Does This Look Infected? is the second studio album by Sum 41. It was released on November 26, 2002 on Island Records. Even though there is relatively little profanity on the album, it is the only Sum 41 album with a parental advisory sticker on it. Both an explicit version and a clean version were released.
The unedited version includes a bonus DVD which is entitled Cross The T's and Gouge Your I's. The DVD has footage of Sum 41's alter ego band, Pain for Pleasure, titled "Reign In Pain", as well as various humorous segments like "Going Going Gonorrhea", "Campus Invasion", and "Pizza Heist and Other Crap". Also included in the DVD are the Pain for Pleasure tracks "Reign In Pain" and "WWVII Parts 1 & 2", the Autopilot Off songs "Long Way to Fall" and "Nothing Frequency", the No Warning songs "Short Fuse" and "Ill Blood", and some weblinks.
The song "My Direction" lifts the chorus melody from The Rancid song "Let Me Go" from their self-titled album from 2000.
Deryck Whibley stated on the band's DVD Sake Bombs And Happy Endings that the song "A.N.I.C." is a special "love song" dedicated to Anna Nicole Smith. According to him, A.N.I.C. stands for "Anna Nicole is a Cunt." The band stopped including the song in their live performances after Smith died of an overdose in 2007. However, they put "A.N.I.C" back to their setlist during the 2012 summer European leg of the Screaming Bloody Murder Tour.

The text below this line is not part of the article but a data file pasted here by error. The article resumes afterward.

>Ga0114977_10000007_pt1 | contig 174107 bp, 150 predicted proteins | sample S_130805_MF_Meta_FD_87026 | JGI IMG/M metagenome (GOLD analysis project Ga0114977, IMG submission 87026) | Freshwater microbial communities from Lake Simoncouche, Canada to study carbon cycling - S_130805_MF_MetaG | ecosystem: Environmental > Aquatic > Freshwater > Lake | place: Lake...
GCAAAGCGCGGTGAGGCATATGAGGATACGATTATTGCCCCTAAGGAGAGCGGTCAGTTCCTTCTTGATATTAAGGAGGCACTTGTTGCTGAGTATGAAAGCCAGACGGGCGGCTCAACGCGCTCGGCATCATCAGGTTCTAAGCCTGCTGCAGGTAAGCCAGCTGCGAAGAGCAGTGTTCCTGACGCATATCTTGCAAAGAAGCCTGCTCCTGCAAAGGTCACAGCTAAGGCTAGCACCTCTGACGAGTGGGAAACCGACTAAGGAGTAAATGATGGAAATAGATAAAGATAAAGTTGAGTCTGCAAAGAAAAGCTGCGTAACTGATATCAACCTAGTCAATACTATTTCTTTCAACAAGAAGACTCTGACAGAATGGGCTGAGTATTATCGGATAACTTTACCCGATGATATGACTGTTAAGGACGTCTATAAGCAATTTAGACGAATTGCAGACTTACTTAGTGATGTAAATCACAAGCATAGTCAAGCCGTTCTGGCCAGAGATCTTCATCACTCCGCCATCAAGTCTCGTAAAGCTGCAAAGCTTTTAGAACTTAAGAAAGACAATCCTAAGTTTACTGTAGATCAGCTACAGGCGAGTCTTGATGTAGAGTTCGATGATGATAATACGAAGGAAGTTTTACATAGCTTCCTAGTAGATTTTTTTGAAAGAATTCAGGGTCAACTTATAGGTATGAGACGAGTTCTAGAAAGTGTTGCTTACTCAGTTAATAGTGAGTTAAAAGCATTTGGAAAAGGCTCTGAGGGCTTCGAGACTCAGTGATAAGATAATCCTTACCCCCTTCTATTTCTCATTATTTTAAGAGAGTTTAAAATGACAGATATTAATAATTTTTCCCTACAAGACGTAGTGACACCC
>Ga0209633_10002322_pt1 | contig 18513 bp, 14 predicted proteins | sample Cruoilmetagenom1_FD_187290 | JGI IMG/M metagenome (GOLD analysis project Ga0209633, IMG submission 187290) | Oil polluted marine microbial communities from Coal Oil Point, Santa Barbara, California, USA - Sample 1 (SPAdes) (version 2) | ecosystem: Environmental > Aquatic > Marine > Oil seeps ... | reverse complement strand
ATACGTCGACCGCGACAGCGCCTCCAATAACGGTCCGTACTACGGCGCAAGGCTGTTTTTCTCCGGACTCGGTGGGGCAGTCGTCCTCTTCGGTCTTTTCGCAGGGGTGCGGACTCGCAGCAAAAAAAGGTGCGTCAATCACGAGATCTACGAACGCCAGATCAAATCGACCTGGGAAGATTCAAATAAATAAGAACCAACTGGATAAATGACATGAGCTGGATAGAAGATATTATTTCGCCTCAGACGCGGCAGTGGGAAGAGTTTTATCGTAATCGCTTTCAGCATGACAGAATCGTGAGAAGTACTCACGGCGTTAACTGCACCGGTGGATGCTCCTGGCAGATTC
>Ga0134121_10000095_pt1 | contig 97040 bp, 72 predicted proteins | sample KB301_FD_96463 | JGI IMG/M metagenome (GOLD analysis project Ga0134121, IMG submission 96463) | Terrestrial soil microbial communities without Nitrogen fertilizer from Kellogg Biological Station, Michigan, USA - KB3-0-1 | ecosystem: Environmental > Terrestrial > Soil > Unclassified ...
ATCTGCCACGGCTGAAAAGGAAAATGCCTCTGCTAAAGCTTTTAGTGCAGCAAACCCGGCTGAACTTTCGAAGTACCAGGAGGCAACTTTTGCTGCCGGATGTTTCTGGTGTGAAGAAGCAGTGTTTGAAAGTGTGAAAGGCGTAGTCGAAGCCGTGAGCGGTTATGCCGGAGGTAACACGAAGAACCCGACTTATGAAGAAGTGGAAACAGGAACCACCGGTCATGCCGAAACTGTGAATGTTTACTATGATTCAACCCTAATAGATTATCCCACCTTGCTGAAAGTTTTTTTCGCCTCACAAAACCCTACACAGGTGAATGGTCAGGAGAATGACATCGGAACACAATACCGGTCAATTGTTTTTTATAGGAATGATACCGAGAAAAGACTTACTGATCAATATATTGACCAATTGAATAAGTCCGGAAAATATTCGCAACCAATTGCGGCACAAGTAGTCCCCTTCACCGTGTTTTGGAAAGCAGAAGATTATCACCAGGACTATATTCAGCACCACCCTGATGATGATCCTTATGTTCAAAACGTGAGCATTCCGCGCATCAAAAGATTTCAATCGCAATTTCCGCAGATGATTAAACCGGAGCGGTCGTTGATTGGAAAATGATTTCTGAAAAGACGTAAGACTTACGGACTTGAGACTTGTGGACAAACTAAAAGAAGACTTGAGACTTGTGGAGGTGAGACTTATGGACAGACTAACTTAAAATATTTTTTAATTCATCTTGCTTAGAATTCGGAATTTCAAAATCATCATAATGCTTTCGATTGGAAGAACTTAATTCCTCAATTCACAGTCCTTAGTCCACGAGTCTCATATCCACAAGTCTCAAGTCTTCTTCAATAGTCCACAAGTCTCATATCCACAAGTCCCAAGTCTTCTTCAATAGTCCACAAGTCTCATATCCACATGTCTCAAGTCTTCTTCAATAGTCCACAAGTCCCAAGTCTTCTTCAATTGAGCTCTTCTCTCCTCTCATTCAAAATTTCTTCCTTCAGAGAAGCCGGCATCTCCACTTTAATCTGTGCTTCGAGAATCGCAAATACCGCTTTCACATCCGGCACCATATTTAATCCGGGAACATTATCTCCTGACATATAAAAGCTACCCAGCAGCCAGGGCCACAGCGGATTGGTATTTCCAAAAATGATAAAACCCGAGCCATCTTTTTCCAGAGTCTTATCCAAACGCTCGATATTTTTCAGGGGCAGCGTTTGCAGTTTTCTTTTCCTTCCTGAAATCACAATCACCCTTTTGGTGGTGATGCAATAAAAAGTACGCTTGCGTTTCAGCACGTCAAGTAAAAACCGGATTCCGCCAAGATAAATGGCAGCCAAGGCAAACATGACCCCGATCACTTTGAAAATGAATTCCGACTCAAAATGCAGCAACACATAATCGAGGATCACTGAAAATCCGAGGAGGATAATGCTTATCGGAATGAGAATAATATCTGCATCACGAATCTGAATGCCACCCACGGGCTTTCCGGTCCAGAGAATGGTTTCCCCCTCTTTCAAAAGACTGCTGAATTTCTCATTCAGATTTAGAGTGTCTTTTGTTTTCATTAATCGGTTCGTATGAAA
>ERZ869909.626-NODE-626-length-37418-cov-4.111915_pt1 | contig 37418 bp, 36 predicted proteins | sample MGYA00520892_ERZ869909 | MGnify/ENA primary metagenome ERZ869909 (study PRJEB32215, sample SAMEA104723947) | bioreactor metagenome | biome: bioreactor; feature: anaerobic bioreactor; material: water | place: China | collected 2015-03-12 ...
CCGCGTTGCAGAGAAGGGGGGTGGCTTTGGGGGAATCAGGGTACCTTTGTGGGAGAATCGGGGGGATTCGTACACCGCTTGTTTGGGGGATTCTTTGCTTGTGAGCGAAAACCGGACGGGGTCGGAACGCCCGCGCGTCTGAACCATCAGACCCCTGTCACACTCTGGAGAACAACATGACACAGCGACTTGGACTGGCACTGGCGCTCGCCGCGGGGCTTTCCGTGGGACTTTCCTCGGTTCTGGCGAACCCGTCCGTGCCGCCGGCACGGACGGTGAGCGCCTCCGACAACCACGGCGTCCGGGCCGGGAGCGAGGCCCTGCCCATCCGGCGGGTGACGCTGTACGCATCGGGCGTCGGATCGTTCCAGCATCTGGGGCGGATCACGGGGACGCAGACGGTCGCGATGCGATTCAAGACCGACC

The cover for Does This Look Infected? features drummer Steve Jocz dressed up as a zombie. It was chosen months before the title was. The album was almost delayed by the label because the band members did not have a name for it on time. Deryck suddenly thought of the name Does This Look Infected?; the whole band laughed at the idea and chose it as their album title. The same thing is also used on the band's EP Does This Look Infected Too?, except Jocz was replaced with Deryck. He was dressed as a zombie as well.
Does This Look Infected? has received positive reviews from music critics. E! Online said that it "has a clutch of songs that mix chord-y abandon with raging rock riffs--and a heck of a lot of good times." Blender also gave it a positive review, saying "So Sum 41 have grown up... a little.... It's all relative, and, crucially, it still rocks."